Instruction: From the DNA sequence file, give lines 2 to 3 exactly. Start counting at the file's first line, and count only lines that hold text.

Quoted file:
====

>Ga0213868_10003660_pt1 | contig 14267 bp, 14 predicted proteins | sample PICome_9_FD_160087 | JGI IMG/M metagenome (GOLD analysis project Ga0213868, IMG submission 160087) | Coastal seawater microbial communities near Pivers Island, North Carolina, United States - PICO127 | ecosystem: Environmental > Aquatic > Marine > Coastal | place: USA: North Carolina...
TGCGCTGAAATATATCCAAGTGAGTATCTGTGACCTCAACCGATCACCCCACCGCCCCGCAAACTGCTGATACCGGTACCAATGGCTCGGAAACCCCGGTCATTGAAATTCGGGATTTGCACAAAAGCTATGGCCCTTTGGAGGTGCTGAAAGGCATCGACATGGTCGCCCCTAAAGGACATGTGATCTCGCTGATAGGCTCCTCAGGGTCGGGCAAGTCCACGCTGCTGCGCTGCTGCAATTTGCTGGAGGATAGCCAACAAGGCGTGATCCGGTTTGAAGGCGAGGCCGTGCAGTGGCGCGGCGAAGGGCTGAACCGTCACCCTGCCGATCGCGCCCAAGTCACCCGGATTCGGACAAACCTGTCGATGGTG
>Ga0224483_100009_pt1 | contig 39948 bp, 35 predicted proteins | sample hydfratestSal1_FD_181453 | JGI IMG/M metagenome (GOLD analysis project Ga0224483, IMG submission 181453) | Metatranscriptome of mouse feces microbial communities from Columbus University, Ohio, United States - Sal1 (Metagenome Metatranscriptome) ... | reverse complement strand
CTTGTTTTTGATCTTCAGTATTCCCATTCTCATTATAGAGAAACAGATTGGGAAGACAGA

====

TGCGCTGAAATATATCCAAGTGAGTATCTGTGACCTCAACCGATCACCCCACCGCCCCGCAAACTGCTGATACCGGTACCAATGGCTCGGAAACCCCGGTCATTGAAATTCGGGATTTGCACAAAAGCTATGGCCCTTTGGAGGTGCTGAAAGGCATCGACATGGTCGCCCCTAAAGGACATGTGATCTCGCTGATAGGCTCCTCAGGGTCGGGCAAGTCCACGCTGCTGCGCTGCTGCAATTTGCTGGAGGATAGCCAACAAGGCGTGATCCGGTTTGAAGGCGAGGCCGTGCAGTGGCGCGGCGAAGGGCTGAACCGTCACCCTGCCGATCGCGCCCAAGTCACCCGGATTCGGACAAACCTGTCGATGGTG
>Ga0224483_100009_pt1 | contig 39948 bp, 35 predicted proteins | sample hydfratestSal1_FD_181453 | JGI IMG/M metagenome (GOLD analysis project Ga0224483, IMG submission 181453) | Metatranscriptome of mouse feces microbial communities from Columbus University, Ohio, United States - Sal1 (Metagenome Metatranscriptome) ... | reverse complement strand